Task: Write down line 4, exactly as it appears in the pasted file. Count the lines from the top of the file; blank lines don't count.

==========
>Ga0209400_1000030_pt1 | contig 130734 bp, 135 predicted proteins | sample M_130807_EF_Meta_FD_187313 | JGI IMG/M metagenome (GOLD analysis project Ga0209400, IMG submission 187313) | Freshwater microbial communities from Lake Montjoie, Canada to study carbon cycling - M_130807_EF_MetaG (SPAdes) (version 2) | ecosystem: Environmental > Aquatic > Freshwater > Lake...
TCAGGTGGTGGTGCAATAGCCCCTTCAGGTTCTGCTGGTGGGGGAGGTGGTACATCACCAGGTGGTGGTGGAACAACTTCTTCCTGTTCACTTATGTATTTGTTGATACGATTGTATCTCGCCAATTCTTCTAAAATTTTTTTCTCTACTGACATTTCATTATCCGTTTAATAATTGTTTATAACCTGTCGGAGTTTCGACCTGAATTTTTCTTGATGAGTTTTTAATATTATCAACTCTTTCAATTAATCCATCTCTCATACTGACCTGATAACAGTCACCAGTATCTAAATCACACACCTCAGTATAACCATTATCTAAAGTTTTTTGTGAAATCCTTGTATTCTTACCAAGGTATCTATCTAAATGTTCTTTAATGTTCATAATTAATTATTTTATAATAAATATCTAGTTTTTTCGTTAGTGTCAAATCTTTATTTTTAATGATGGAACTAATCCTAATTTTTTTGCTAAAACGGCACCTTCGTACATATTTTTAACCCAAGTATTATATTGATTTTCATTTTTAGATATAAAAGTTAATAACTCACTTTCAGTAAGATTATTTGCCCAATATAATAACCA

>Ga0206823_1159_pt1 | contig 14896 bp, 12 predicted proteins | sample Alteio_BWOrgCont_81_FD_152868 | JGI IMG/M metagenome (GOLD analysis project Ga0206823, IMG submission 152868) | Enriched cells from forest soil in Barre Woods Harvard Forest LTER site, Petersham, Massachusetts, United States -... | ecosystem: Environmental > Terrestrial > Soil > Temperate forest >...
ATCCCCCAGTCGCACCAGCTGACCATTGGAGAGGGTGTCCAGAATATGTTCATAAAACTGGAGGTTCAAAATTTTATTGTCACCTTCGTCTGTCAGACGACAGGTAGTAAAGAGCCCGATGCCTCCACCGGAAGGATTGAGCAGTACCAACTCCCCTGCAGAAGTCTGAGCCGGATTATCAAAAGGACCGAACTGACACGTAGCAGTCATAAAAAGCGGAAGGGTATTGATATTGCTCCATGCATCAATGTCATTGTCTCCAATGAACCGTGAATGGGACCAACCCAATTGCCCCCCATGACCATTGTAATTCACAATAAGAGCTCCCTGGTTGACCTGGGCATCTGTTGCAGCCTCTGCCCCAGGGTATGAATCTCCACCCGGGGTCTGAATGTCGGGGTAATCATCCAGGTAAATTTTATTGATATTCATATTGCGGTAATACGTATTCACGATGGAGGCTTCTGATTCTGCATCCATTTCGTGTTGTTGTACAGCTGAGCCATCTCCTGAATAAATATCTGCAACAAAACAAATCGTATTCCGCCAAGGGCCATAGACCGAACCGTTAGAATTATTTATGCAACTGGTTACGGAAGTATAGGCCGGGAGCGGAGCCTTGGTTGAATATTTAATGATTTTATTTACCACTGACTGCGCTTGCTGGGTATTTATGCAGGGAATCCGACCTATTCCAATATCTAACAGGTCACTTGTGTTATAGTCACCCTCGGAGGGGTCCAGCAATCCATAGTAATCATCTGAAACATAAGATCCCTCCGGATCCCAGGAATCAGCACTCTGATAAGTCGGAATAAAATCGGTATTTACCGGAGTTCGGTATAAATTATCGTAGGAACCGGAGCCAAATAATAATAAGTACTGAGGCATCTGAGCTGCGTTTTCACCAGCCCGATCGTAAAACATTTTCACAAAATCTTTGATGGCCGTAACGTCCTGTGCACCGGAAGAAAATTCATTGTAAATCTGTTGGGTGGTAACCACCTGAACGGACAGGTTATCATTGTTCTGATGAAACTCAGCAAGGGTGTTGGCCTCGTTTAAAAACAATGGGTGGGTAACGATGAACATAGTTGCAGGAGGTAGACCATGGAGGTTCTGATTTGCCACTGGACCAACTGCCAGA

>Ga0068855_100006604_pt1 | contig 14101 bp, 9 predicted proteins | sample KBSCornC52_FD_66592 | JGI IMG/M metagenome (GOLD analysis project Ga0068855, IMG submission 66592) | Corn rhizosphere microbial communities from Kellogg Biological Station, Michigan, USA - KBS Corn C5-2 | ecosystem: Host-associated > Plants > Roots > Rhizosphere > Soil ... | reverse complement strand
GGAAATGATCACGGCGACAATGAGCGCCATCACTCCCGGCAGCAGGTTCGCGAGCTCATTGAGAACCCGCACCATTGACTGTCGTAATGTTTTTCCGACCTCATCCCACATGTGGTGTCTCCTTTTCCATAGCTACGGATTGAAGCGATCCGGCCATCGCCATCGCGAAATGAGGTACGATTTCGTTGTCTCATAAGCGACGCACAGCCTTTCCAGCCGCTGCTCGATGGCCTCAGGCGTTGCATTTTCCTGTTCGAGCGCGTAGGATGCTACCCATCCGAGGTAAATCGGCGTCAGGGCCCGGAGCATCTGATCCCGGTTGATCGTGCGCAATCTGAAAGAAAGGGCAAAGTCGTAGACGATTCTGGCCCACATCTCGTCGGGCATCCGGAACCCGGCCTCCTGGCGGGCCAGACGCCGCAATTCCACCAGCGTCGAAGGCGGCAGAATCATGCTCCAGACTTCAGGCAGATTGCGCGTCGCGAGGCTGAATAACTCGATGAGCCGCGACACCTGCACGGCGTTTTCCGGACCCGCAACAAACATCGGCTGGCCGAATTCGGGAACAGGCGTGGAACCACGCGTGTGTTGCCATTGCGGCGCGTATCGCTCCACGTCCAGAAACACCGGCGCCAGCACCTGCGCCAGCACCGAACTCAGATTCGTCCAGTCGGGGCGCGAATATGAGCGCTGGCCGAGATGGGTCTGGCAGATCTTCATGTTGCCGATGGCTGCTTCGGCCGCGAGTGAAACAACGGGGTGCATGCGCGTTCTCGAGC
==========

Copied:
ATCCCCCAGTCGCACCAGCTGACCATTGGAGAGGGTGTCCAGAATATGTTCATAAAACTGGAGGTTCAAAATTTTATTGTCACCTTCGTCTGTCAGACGACAGGTAGTAAAGAGCCCGATGCCTCCACCGGAAGGATTGAGCAGTACCAACTCCCCTGCAGAAGTCTGAGCCGGATTATCAAAAGGACCGAACTGACACGTAGCAGTCATAAAAAGCGGAAGGGTATTGATATTGCTCCATGCATCAATGTCATTGTCTCCAATGAACCGTGAATGGGACCAACCCAATTGCCCCCCATGACCATTGTAATTCACAATAAGAGCTCCCTGGTTGACCTGGGCATCTGTTGCAGCCTCTGCCCCAGGGTATGAATCTCCACCCGGGGTCTGAATGTCGGGGTAATCATCCAGGTAAATTTTATTGATATTCATATTGCGGTAATACGTATTCACGATGGAGGCTTCTGATTCTGCATCCATTTCGTGTTGTTGTACAGCTGAGCCATCTCCTGAATAAATATCTGCAACAAAACAAATCGTATTCCGCCAAGGGCCATAGACCGAACCGTTAGAATTATTTATGCAACTGGTTACGGAAGTATAGGCCGGGAGCGGAGCCTTGGTTGAATATTTAATGATTTTATTTACCACTGACTGCGCTTGCTGGGTATTTATGCAGGGAATCCGACCTATTCCAATATCTAACAGGTCACTTGTGTTATAGTCACCCTCGGAGGGGTCCAGCAATCCATAGTAATCATCTGAAACATAAGATCCCTCCGGATCCCAGGAATCAGCACTCTGATAAGTCGGAATAAAATCGGTATTTACCGGAGTTCGGTATAAATTATCGTAGGAACCGGAGCCAAATAATAATAAGTACTGAGGCATCTGAGCTGCGTTTTCACCAGCCCGATCGTAAAACATTTTCACAAAATCTTTGATGGCCGTAACGTCCTGTGCACCGGAAGAAAATTCATTGTAAATCTGTTGGGTGGTAACCACCTGAACGGACAGGTTATCATTGTTCTGATGAAACTCAGCAAGGGTGTTGGCCTCGTTTAAAAACAATGGGTGGGTAACGATGAACATAGTTGCAGGAGGTAGACCATGGAGGTTCTGATTTGCCACTGGACCAACTGCCAGA